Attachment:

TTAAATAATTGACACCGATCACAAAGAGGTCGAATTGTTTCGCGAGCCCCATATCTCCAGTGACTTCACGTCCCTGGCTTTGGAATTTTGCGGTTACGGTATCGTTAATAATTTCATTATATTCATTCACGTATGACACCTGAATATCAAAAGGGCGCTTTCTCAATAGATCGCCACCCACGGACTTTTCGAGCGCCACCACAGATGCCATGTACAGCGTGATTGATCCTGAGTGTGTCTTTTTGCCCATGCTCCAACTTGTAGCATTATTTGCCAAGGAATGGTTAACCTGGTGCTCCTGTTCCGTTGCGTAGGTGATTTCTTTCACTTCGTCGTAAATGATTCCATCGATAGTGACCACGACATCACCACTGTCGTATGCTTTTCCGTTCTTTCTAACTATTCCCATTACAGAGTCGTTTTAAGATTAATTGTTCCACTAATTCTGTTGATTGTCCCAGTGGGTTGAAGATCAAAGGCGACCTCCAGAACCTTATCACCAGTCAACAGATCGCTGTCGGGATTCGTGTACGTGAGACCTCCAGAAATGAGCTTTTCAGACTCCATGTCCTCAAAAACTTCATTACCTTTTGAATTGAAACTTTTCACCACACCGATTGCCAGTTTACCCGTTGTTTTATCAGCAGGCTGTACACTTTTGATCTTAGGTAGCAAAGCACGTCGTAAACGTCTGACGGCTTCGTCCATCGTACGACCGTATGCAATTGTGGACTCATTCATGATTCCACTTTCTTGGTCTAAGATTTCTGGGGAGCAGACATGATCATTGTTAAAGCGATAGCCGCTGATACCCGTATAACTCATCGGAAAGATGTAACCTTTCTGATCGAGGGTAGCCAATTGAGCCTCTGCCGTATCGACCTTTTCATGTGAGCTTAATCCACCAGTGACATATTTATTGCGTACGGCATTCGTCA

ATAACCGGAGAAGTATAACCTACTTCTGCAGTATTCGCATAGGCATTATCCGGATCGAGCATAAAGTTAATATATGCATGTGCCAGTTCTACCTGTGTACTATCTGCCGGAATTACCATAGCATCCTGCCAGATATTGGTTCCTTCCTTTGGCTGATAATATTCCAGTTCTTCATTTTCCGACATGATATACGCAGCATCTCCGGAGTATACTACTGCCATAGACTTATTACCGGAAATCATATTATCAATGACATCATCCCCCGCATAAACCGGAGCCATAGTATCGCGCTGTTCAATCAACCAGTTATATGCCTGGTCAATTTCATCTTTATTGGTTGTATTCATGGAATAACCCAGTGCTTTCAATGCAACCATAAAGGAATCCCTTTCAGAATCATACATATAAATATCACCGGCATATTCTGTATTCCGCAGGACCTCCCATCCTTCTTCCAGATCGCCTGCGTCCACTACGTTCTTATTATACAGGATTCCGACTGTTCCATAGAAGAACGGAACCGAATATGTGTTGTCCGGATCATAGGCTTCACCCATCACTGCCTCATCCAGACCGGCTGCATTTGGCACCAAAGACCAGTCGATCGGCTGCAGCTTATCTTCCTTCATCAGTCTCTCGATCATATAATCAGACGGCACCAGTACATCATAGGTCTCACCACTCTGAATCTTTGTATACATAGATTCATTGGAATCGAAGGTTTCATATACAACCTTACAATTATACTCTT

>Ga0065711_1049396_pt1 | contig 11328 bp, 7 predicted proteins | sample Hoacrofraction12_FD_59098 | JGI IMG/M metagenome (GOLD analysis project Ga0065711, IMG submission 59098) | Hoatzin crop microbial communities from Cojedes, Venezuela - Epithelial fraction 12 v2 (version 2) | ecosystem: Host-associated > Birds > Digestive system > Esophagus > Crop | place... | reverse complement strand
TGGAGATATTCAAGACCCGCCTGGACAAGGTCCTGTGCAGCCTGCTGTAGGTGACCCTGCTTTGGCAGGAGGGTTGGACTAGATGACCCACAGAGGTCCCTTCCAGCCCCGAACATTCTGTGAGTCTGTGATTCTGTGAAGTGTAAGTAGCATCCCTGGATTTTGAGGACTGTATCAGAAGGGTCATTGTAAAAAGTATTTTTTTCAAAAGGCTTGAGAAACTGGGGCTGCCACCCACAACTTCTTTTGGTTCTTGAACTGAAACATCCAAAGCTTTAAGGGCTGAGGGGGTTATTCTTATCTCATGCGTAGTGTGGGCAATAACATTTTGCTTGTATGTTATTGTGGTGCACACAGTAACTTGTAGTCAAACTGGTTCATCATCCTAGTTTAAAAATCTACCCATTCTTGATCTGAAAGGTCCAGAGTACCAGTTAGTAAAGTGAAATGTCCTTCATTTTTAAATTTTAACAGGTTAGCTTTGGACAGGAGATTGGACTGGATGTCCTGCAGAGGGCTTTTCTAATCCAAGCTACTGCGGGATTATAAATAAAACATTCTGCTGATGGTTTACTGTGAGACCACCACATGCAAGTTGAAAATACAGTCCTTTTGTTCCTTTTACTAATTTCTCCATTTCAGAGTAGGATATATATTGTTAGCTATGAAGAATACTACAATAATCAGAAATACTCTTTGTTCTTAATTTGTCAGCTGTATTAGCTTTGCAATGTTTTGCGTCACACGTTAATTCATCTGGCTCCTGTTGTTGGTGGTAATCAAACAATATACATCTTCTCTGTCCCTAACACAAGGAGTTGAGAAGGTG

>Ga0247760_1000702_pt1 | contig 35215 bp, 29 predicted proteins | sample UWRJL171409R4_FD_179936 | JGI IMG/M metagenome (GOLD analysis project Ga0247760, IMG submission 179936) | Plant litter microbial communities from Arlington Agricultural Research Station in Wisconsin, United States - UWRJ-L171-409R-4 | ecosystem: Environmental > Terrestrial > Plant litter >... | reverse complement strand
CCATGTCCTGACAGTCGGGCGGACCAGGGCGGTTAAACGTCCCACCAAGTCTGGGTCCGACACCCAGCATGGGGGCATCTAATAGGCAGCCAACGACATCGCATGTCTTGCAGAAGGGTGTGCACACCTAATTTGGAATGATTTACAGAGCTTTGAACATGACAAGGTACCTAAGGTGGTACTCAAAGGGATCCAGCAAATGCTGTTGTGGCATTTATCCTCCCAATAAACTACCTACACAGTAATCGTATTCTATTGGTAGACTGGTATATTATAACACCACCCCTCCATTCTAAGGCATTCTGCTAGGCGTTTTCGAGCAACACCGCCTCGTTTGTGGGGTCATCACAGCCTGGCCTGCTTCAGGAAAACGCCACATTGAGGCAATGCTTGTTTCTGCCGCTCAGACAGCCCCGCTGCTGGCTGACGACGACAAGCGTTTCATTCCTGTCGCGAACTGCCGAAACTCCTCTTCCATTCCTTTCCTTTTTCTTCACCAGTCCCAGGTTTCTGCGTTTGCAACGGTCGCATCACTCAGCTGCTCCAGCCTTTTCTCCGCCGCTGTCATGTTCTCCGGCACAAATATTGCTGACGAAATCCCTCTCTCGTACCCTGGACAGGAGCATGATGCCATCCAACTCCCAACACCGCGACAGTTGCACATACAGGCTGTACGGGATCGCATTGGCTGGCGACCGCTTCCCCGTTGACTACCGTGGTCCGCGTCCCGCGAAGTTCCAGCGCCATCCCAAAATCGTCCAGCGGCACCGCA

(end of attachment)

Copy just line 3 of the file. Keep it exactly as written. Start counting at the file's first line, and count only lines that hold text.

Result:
>Ga0065711_1049396_pt1 | contig 11328 bp, 7 predicted proteins | sample Hoacrofraction12_FD_59098 | JGI IMG/M metagenome (GOLD analysis project Ga0065711, IMG submission 59098) | Hoatzin crop microbial communities from Cojedes, Venezuela - Epithelial fraction 12 v2 (version 2) | ecosystem: Host-associated > Birds > Digestive system > Esophagus > Crop | place... | reverse complement strand